The Pastor’s Pen
“The Kingdom of God is like: a mustard seed, yeast, a pearl, a chlld…”
The Parables of Jesus as recorded by Matthew and Luke
Memory offers the gift of time; whole chunks of childhood appear unbidden when out for a walk. My Dad showed up recently. Though now gone to glory, his face appeared clear as a bell. It made me curious about what he wanted, and apparently he, the engineer with a wry and dry sense of humor, wanted me to lighten up, laugh a little. He’s the last person on earth I’d expect to deliver that message, yet I can only trust that as we become our truest and best selves in heaven, my father now has a delightful sense of humor that eluded him on earth.
As I sat to write out some deep and weighty devotional this week, my dad reminded me that it’s summer, and everybody’s feeling a little playful or should be. “Tell them about the Tater Family”, he said. “Oh Dad, that’s so old.”
“Yup, but tell them again,” he said. “It’s the hottest day of the year and that’s about as much theology as anybody can stand in August.”
So in case you’ve never met them, let me introduce you to the Tater Family. You may have met them at a summer gathering, that side of your family nobody wants to talk about. And yet, perhaps you have already discovered to your chagrin that you are kin.
First there are those in the Tater family who love controversy and drama. They are called Hot Taters. Every family has a Dick Tater, someone bossy who likes to tell others what to do. If you’re the one who always organizes the gathering and creates the main dish, then you’re well acquainted with the Spec Taters. They’re content to sit on the sidelines and criticize others for how they use their gifts. It wouldn’t be a family if there weren’t at least a couple of Comment Taters. It takes two; always gossiping and looking for others who back up their point of view or agree with them. Then there are the Hezzie Taters. They know what to do, and they want to want to do it, yet they are reluctant to act and to do the right thing when the opportunity presents itself.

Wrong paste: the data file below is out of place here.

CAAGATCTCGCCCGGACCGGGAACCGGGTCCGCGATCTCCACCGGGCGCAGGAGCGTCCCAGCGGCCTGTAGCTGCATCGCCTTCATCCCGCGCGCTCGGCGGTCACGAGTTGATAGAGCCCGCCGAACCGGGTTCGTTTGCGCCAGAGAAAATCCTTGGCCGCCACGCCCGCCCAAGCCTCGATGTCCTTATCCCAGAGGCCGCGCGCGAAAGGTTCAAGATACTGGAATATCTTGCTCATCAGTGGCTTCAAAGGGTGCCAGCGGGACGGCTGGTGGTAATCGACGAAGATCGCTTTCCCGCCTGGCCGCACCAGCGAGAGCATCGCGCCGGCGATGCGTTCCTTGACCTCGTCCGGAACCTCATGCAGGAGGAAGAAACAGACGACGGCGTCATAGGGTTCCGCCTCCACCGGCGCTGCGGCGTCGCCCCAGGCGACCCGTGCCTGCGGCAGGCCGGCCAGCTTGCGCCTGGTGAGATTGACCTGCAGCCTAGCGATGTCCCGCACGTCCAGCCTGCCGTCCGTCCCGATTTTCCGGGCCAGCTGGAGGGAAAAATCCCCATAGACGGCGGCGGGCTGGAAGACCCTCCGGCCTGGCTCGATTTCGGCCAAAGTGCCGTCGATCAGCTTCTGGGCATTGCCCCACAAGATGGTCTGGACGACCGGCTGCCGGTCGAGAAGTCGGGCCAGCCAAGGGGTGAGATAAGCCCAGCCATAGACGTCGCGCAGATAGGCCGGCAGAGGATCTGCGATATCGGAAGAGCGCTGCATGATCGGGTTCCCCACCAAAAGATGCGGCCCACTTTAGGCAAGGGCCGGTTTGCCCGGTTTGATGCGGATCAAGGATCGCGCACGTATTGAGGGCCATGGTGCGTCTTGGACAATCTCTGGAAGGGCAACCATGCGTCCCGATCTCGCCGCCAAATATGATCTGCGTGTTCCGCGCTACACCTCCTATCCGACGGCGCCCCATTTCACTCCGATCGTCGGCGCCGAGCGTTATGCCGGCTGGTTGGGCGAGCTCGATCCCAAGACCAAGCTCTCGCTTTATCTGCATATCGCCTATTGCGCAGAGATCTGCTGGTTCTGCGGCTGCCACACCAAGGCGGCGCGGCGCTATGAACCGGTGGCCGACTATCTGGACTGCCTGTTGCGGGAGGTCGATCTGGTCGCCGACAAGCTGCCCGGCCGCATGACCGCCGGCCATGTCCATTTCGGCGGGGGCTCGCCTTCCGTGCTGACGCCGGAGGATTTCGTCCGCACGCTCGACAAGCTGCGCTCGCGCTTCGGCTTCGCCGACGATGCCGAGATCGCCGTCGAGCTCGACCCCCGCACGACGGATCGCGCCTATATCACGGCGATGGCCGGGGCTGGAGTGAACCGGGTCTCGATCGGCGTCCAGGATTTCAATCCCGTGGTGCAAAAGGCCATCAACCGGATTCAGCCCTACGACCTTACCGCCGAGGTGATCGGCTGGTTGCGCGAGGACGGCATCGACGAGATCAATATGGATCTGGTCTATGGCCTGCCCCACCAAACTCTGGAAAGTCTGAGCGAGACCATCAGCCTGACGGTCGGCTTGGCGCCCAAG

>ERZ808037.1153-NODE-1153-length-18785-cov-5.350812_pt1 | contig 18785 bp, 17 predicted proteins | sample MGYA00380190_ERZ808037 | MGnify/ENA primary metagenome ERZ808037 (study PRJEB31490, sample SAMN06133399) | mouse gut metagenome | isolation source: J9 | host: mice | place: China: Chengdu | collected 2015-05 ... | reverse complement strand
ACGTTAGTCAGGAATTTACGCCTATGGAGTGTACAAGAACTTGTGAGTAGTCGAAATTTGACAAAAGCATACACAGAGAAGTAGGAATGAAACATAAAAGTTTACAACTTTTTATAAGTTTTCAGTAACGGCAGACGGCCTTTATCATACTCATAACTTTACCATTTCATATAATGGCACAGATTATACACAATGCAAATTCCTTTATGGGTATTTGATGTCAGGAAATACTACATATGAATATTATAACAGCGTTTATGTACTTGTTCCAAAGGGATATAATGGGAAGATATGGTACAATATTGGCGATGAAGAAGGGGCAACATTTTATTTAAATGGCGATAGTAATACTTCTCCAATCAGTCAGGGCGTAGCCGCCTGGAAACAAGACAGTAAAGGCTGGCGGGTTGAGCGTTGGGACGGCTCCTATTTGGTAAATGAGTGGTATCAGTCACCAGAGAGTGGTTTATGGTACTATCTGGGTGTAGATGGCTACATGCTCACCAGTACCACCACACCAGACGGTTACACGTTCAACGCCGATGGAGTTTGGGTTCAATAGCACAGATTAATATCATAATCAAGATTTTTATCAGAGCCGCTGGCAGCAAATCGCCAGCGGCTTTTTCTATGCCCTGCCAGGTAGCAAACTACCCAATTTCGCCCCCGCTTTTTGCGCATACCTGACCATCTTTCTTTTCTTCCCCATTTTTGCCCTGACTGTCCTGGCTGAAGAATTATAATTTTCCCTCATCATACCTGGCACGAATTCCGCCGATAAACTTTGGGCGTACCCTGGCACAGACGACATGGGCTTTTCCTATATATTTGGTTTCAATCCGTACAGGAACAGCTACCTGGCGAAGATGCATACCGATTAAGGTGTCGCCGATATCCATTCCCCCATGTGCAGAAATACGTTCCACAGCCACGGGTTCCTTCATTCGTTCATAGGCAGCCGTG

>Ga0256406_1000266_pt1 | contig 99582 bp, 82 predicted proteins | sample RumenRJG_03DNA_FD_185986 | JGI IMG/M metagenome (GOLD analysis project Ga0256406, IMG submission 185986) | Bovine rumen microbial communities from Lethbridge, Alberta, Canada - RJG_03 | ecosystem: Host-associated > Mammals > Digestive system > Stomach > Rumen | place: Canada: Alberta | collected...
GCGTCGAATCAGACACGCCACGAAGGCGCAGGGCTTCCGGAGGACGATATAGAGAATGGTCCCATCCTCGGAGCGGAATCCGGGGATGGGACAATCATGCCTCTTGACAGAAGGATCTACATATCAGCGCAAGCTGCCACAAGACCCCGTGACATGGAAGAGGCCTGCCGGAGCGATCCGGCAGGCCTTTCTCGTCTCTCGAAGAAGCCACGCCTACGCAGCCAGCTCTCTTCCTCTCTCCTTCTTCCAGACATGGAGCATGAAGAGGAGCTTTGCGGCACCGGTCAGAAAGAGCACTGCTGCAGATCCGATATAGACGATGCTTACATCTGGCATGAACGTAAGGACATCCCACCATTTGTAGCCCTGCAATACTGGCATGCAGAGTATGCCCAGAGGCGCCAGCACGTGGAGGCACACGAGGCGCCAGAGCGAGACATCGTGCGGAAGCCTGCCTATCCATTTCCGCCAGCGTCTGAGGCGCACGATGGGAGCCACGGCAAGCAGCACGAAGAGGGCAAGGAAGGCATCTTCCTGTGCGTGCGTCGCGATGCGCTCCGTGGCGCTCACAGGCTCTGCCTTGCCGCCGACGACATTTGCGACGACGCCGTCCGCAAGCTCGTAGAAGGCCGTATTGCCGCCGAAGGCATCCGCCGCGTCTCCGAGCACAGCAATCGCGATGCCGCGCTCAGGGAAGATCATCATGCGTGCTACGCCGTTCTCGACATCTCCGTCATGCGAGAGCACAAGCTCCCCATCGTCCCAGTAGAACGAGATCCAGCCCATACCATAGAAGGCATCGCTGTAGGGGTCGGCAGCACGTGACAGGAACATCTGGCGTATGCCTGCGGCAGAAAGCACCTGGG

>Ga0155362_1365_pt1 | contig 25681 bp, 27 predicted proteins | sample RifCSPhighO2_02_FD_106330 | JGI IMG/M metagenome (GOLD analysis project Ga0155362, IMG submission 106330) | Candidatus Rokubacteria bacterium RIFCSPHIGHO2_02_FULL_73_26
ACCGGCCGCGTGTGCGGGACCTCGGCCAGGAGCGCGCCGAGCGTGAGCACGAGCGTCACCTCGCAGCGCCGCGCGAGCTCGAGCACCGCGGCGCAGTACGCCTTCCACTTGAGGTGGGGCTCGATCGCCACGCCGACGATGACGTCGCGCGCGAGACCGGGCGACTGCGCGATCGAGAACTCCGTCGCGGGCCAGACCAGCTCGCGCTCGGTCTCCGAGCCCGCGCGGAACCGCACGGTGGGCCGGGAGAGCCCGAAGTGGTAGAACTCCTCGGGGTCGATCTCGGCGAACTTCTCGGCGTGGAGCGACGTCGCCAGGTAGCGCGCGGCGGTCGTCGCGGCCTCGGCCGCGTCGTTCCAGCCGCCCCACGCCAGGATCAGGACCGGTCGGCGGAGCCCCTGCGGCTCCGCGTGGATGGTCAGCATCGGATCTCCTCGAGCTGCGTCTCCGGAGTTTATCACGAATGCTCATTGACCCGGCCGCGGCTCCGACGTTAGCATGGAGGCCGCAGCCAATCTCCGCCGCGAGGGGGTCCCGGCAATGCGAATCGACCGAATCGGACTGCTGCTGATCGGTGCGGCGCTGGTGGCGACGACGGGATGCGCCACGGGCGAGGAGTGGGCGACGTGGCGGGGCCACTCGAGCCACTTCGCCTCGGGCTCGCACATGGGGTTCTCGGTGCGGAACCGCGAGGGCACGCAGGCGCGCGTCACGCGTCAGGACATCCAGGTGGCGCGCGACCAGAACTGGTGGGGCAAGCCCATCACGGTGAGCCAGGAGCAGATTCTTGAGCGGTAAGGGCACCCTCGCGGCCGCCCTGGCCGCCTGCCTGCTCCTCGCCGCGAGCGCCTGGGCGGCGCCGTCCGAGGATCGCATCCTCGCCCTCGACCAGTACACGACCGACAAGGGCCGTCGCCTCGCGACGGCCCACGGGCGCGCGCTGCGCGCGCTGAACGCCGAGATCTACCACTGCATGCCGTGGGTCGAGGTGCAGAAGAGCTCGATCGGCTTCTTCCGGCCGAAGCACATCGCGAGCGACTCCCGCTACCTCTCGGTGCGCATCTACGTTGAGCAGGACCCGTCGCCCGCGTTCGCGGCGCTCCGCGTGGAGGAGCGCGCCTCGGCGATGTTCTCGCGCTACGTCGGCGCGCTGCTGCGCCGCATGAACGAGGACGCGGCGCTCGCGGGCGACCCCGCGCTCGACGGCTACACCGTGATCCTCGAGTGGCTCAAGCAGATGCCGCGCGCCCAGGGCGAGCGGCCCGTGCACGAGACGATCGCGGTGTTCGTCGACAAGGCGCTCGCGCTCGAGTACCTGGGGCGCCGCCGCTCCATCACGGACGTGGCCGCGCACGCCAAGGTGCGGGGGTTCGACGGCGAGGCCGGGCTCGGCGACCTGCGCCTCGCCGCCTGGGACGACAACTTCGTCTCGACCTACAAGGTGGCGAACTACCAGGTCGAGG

If you’ve already spent more time with the Tater family this summer than you would like, send them home, or at least up to Acadia for a week. In the unlikely event that someone feels that way about you, this is your chance to become a Sweet Tater.
Sweet Taters are Kingdom people who always do what they sat they’ll do, and who look for ways to support the other members of the Tater Family. They make the world a little lighter for everyone they meet. The Kingdom of God is like the Tater Family. It’s never too late to become one of God’s Sweet Taters. What kind of Tater are you?
Prayer: God, just for today, grant me a lightness of heart to bring sweetness and delight to all I meet in your name. Amen
God’s grace, mercy and peace,
Pastor Anna V. Copeland
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